My birthday is on February 13, so this is my favorite month and I have always felt like Valentine's Day is my holiday. Because of that I knew that I had to include a heart motif on this cowl and I've really been feeling the cables lately so this was the perfect melding of the two. The cables get an extra pop because they are made by doing a K1, P1, K1 on each set of cable stitches. Surprisingly, this doesn't create a ribbing effect, it just serves to plump up the cables more than they would be naturally. I also really enjoy the slight complexity that the seed stitch at the center of the hearts provides because it makes you pay more attention to what you are doing. You don't get bored, but it also isn't so complex that you get frustrated. 

Cowl snow prints post photoshoot.
I'm a sucker for a clean, finished edge so the I-cord cast-on and bind-off were my best options (plus, they match beautifully with the cables). My first attempt was with a provisional cast-on, but the cables made for a terrible pick-up attempt when it came time to finish the cowl. So, at the suggestion of my test knitter, Katie, I learned how to do the I-cord cast-on and incorporated that into the design. If you need a video tutorial for the cast-on, has a great one.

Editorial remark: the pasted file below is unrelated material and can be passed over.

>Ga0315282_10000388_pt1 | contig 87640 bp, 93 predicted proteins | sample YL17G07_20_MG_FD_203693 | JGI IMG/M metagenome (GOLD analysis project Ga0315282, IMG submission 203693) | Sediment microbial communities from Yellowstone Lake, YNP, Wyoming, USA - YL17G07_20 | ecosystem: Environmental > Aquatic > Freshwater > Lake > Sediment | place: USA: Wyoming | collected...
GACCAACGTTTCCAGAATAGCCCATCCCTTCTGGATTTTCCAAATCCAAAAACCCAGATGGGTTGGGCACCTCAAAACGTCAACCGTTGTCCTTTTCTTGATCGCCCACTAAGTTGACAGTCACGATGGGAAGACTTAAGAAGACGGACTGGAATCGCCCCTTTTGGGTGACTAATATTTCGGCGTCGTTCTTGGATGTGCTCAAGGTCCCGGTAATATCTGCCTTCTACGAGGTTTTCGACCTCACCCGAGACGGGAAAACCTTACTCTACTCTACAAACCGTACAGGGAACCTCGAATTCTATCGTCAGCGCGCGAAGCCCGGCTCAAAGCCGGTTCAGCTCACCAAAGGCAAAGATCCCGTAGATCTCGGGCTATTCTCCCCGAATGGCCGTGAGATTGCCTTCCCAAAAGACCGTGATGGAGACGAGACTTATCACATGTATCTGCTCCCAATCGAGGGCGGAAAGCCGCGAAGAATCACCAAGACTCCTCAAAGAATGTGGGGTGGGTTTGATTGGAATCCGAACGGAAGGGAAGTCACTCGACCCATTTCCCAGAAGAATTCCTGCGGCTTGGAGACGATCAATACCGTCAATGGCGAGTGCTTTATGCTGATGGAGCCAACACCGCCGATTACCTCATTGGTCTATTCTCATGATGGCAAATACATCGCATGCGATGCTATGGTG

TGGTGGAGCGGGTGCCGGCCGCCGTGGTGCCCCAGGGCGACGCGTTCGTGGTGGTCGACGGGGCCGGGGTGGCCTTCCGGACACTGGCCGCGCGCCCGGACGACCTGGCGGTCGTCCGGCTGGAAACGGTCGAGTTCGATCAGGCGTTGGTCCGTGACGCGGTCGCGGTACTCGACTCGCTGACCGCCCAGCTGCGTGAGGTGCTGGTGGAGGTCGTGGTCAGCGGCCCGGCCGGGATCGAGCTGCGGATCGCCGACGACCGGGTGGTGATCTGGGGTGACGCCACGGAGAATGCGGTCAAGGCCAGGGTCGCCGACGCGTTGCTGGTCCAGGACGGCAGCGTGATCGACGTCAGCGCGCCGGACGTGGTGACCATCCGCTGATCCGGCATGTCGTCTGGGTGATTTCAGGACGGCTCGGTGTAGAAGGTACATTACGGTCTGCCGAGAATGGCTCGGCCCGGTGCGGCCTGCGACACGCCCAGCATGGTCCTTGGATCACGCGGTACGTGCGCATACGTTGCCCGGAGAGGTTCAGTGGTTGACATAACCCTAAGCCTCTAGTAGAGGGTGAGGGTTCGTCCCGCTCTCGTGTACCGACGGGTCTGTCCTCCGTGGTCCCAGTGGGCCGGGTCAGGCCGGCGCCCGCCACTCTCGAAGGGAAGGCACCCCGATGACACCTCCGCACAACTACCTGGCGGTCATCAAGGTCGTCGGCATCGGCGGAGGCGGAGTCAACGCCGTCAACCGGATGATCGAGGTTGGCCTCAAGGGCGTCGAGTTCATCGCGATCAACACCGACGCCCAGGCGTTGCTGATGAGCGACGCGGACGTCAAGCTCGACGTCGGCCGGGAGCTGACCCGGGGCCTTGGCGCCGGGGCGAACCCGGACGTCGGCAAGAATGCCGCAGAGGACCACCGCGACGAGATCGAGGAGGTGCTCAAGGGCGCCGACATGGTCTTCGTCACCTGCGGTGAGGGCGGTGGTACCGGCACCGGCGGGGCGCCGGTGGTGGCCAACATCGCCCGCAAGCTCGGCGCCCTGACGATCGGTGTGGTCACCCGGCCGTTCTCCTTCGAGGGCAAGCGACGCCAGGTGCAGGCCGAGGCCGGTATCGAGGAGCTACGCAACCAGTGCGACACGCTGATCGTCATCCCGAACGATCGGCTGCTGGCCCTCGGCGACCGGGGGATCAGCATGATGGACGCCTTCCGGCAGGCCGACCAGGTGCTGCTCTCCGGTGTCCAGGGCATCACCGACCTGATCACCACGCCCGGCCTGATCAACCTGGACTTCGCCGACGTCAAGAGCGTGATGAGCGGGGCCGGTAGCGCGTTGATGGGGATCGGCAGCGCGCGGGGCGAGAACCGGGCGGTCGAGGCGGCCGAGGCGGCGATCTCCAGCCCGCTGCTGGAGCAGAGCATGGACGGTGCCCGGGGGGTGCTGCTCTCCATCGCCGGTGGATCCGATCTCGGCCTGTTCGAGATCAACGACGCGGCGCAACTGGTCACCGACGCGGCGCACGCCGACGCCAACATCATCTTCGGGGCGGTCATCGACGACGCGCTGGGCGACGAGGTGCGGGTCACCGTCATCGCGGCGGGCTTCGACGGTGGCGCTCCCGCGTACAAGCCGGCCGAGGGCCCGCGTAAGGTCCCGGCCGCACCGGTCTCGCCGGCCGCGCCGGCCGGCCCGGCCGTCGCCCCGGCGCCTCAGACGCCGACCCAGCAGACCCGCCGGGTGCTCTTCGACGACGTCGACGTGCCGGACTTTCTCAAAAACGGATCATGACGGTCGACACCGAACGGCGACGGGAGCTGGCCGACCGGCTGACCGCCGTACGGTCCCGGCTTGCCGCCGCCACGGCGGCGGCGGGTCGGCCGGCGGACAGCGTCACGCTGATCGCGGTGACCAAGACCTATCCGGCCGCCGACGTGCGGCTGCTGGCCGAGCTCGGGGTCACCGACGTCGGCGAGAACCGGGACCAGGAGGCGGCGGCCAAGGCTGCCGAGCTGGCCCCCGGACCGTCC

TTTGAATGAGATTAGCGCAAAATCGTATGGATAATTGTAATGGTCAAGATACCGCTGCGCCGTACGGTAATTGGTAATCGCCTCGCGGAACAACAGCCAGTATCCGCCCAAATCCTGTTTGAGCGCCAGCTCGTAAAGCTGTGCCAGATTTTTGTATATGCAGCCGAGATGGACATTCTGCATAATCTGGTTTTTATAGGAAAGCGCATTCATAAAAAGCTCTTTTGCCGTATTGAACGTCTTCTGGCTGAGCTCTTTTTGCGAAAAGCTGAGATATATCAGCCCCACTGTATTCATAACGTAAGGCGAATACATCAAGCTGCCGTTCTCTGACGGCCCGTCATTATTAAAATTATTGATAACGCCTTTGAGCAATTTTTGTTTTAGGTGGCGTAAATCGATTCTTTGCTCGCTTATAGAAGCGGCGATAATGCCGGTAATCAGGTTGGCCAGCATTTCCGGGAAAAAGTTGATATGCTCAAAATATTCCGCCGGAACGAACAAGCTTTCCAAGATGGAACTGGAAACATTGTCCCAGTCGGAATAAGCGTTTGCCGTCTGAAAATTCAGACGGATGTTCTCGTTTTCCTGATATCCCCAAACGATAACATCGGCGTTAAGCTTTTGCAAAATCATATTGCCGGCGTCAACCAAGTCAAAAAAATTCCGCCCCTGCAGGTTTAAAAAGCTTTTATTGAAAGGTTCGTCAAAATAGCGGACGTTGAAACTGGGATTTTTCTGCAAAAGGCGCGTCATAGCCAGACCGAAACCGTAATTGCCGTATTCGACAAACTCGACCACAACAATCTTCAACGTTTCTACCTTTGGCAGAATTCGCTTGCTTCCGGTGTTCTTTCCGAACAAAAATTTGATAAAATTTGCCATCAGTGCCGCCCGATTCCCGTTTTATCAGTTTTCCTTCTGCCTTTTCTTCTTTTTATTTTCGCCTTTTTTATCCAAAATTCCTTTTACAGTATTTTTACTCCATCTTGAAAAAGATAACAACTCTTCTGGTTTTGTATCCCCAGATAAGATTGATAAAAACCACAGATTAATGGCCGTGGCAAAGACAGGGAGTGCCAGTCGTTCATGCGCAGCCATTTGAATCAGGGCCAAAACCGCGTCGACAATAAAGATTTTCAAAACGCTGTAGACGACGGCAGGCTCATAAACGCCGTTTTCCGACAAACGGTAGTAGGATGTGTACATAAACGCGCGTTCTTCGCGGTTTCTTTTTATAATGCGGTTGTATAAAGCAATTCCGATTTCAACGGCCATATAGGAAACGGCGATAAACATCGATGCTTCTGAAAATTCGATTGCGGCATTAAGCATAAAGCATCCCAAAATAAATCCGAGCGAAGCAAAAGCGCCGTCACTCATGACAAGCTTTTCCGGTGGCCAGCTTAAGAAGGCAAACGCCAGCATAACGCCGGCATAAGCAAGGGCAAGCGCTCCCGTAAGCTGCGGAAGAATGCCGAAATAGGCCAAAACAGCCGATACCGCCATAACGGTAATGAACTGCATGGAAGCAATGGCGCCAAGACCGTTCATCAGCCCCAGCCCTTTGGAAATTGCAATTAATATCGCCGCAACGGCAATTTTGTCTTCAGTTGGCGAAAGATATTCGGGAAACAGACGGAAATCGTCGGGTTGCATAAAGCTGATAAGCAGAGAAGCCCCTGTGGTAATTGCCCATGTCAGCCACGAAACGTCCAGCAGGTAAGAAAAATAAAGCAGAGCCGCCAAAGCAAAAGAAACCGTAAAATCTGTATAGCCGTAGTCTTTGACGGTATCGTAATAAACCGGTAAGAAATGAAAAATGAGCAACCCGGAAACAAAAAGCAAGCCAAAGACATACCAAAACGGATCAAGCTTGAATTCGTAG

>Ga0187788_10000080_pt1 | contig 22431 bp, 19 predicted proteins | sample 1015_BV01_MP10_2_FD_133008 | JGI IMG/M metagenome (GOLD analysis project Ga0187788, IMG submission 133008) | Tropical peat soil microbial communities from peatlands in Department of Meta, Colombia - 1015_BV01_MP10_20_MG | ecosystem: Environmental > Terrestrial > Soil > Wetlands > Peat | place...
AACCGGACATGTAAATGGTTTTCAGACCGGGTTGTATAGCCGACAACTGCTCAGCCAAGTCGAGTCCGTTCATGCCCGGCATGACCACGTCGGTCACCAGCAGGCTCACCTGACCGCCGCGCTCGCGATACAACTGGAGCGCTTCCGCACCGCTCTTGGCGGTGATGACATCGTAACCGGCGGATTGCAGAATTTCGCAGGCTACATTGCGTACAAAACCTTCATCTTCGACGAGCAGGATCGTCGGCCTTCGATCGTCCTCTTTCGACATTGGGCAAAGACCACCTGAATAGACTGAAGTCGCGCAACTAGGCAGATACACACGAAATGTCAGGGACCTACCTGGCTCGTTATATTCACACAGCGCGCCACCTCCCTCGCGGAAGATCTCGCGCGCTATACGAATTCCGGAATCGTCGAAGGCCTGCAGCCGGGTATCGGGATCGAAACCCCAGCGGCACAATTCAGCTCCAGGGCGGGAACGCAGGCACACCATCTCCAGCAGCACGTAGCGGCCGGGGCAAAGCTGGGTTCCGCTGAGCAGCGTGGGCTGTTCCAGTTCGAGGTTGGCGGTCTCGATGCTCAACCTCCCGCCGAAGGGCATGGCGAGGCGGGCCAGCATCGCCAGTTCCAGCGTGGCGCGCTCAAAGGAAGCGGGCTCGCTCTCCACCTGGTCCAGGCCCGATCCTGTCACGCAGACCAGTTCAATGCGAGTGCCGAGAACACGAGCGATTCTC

Become a love bandit with your own Hearts Alive cowl!
I'm offering a 50% discount on this pattern to my e-mail subscribers through the end of February, so be sure to sign up at the top of the page to get your coupon code. Also, tag your knits with #YumiYarns and #HeartsAlive when you post on social media for a chance to be featured in an upcoming e-mail blast and to be entered for a chance to win an adorable knitting pouch duo.

Win this adorable knitting pouch duo by using the tags #YumiYarns and #HeartsAlive

Wednesday, January 20, 2016